We conducted the first ever analysis of an eye donated for research from a patient with glaucoma caused by a myocilin mutation. Our study of this eye shows how myocilin mutations may cause glaucoma. We detected abnormal accumulation of myocilin protein within the cells of the eye that regulate eye pressure. (trabecular meshwork cells). Ultimately this abnormality may cause eye pressure to rise and lead to glaucoma. Read more about this report here.
Fingert Lab NewsThursday, October 4, 2018 - 15:00
Lab Graduate Student, Carly Van der Heide wins Travel Fellowship to Research Meeting in Belfast, Northern IrelandFingert Lab NewsWednesday, July 18, 2018 - 13:45
Carly will present her research in the genetic basis of glaucoma in patients of African heritage at the biennial meeting of the International Society for Eye Research (ISER) in Belfast, Northern Ireland. She was awarded a travel fellowship from ISER and from the Knights Templar Eye Foundation to support her travel to share her research at this important meeting.
Fingert Lab NewsThursday, July 5, 2018 - 11:15
The Glaucoma Genetics Lab is thrilled to announce that Ankur Jain PHD will be joining the team as a post-doctoral fellow. Ankur completed his PHD training with Dr. Abbot Clark at the University of Northern Texas and his first post-doctoral fellowship with Dr. Val Sheffield, our close collaborator here at the Institute for Vision Research. Ankur will work with Budd Tucker in his stem cell facility and take the lead in the Glaucoma Center’s stem cell biology efforts to study optic atrophy and glaucoma.
Fingert Lab NewsWednesday, February 21, 2018 - 12:15
Dr. John Fingert, Dr. Todd Scheetz, and Dr. Michael Anderson were awarded an R21 grant to search for the genes that cause glaucoma associated with pigment release from the iris. This award will provide support ($419,000 over two years) for studying whole exomes from 550 pigmentary glaucoma patients and normal subjects.
Fingert Lab NewsFriday, January 19, 2018 - 09:45
The Glaucoma Genetics Lab identified a defect in the OPA1 gene that causes optic nerve atrophy that is dominantly inherited in a large family. We created a model of the protein encoded by the OPA1 gene (shown above) and we studied the effects of the disease-causing mutation on the protein structure and function. Read more about the discovery here.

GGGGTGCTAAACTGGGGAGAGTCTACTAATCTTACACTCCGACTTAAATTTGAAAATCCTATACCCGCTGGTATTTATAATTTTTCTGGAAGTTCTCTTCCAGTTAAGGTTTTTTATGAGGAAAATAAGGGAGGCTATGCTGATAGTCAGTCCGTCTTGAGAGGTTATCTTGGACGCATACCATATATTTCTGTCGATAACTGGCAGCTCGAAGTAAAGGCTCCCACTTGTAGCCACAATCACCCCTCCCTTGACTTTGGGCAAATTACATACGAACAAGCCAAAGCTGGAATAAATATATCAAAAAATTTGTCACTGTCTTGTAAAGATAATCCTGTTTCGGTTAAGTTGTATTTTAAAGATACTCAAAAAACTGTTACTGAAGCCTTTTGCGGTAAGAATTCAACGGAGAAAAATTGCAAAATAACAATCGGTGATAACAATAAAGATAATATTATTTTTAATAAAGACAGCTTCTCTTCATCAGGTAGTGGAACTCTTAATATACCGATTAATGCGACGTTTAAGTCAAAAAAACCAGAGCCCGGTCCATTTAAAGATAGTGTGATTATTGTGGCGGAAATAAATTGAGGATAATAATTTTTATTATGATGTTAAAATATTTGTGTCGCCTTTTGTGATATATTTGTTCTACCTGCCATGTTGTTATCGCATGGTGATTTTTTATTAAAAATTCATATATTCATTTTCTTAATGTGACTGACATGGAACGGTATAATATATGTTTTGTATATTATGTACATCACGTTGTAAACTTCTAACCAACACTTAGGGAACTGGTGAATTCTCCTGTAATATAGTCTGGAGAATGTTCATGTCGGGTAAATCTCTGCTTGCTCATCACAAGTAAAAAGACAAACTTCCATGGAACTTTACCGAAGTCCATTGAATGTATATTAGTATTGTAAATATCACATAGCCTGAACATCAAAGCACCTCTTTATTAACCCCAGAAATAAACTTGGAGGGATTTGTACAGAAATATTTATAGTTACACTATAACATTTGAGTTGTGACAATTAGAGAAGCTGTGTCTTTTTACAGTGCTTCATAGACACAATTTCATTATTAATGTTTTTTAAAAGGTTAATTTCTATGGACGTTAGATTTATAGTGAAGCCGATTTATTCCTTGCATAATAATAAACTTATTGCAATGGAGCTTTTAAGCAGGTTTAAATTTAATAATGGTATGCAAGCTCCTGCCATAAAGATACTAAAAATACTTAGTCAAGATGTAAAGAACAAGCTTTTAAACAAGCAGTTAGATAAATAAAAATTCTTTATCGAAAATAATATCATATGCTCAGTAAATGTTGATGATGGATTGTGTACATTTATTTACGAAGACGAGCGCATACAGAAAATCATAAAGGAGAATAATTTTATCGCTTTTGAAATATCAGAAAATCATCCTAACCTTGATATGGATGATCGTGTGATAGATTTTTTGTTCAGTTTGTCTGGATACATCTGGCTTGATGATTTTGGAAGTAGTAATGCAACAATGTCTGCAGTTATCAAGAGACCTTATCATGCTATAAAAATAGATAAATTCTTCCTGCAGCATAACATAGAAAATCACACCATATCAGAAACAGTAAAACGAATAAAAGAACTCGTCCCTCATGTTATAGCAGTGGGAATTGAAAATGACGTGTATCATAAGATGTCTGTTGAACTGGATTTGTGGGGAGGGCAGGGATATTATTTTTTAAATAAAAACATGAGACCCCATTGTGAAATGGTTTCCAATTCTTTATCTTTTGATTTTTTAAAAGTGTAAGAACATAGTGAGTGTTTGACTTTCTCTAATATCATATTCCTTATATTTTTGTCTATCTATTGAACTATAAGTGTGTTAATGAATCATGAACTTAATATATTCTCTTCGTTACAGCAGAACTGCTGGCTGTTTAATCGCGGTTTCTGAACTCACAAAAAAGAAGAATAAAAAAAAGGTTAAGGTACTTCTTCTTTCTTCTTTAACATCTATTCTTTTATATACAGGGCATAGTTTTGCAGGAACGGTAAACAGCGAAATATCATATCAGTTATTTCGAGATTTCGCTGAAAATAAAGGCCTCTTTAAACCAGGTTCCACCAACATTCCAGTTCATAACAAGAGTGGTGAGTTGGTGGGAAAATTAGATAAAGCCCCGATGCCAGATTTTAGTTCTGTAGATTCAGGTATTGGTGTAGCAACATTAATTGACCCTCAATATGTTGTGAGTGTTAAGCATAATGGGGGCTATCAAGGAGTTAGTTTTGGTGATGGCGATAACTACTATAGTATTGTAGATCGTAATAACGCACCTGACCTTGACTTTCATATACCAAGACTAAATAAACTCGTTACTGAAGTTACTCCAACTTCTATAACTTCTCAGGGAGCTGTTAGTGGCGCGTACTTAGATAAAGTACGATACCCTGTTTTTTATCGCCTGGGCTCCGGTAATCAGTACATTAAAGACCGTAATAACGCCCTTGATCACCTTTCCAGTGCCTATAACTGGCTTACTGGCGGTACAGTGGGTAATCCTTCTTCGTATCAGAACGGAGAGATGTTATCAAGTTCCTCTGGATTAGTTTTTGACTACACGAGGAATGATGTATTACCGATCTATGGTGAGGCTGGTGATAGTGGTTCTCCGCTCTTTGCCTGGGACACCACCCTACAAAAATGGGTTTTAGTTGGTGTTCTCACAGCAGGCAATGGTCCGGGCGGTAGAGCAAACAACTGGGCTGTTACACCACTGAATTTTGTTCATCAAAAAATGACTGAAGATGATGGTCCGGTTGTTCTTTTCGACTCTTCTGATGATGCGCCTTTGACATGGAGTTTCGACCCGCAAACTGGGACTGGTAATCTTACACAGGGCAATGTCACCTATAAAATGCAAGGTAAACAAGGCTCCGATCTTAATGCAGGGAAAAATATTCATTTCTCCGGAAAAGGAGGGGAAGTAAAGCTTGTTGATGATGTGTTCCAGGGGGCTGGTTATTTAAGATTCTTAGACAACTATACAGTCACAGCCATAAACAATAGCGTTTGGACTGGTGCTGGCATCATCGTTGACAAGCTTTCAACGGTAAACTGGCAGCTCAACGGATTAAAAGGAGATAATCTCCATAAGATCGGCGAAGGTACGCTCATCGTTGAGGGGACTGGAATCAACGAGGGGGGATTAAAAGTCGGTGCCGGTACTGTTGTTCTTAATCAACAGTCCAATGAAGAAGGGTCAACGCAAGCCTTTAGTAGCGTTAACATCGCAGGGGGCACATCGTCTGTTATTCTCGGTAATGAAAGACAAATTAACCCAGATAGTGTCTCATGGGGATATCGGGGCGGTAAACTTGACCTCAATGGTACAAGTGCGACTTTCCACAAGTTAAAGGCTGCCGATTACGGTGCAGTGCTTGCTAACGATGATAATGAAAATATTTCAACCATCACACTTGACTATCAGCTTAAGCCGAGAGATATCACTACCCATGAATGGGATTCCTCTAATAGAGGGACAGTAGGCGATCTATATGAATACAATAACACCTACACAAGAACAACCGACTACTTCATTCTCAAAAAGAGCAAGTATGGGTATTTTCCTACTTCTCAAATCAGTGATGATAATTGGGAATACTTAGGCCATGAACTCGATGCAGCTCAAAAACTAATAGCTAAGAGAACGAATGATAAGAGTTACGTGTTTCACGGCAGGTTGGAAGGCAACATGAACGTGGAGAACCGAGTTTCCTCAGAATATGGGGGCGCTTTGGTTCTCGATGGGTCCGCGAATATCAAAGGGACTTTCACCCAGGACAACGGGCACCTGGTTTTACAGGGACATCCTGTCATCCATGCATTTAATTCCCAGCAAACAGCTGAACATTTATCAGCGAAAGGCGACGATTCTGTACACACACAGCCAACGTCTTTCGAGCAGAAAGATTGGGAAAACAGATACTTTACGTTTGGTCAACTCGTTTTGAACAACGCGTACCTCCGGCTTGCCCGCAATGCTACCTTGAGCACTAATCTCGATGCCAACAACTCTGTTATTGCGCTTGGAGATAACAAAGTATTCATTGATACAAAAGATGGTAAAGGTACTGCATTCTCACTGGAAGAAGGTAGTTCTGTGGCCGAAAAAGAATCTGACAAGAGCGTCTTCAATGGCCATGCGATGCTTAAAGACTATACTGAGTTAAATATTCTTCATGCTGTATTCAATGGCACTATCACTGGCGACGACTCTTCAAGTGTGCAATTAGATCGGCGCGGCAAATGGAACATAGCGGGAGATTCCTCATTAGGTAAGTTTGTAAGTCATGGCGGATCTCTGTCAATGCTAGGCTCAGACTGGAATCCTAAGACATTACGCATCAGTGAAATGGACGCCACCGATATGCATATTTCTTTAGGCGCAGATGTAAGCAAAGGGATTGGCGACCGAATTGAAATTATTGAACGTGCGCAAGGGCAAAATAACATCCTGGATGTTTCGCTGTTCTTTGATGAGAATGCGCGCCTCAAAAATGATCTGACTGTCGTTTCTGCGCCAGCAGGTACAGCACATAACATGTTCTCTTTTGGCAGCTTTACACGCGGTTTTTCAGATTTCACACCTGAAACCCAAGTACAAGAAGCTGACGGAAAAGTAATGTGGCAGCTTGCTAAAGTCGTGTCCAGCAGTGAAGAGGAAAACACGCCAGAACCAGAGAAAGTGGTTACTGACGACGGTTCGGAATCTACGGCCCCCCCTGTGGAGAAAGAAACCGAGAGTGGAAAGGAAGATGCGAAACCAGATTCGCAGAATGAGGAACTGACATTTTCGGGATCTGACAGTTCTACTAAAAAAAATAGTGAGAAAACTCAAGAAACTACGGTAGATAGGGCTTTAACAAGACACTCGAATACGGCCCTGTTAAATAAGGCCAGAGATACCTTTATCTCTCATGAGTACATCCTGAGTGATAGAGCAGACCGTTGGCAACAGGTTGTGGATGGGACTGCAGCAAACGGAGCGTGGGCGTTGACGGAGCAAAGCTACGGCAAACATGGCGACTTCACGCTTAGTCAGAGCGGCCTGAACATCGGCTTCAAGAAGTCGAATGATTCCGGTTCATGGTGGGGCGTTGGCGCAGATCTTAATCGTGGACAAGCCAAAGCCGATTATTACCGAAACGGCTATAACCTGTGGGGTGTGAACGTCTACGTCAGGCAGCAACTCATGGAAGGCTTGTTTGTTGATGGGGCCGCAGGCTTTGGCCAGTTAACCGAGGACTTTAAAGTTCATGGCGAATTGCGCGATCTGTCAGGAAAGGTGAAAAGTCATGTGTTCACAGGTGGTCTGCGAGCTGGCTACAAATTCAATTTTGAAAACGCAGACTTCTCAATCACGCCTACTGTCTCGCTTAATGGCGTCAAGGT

Fingert Lab NewsThursday, January 11, 2018 - 15:00
In partnership with Dr. Alward, Dr. Kwon, Dr. Bettis, and Dr. Sears, the Fingert Lab has collected skin biopsies from over 50 patients with exfoliation glaucoma. The Glaucoma Foundation has provided funds for the lab to study these skin cells to identify abnormalities in function (i.e. energy production or waste management) and their role in exfoliation syndrome.
Fingert Lab NewsThursday, December 7, 2017 - 07:15
In a world-wide collaboration, we used genome-sequencing approaches to precisely define the extent and organization of TBK1 gene duplications and triplications in glaucoma patients. Read more about it here.
Fingert Lab NewsWednesday, July 26, 2017 - 14:45
The Glaucoma Genetics Lab joined Tin Aung, CC Khor, and our colleagues around the world in conducting a genome-wide association study (GWAS) of exfoliation syndrome and glaucoma. This huge multi-center study of 13,620 patients and 109,837 control subjects identified five new genetic risk factors for exfoliation syndrome: POMP, TMEM136, AGPAT1, RBMS3, and SEMA6A. Read more about this discovery here (11.8 MB).
Fingert Lab NewsWednesday, July 12, 2017 - 16:00
We recently published a report about the different types of inherited glaucoma that have an onset during childhood. Read more about this report here.
Fingert Lab NewsThursday, March 30, 2017 - 12:15
The Glaucoma Genetics Lab discovers mutation of the TP63 gene in a patient with Lacrimo-Auriculo-Dento-Digital (LADD) syndrome, which is a condition that causes malformation of ears, teeth, and hands as well as problems with tear formation and dry eye. In this manuscript, we report the genetic cause of the first case of LADD syndrome with glaucoma and thin corneas. Read more about this discovery here.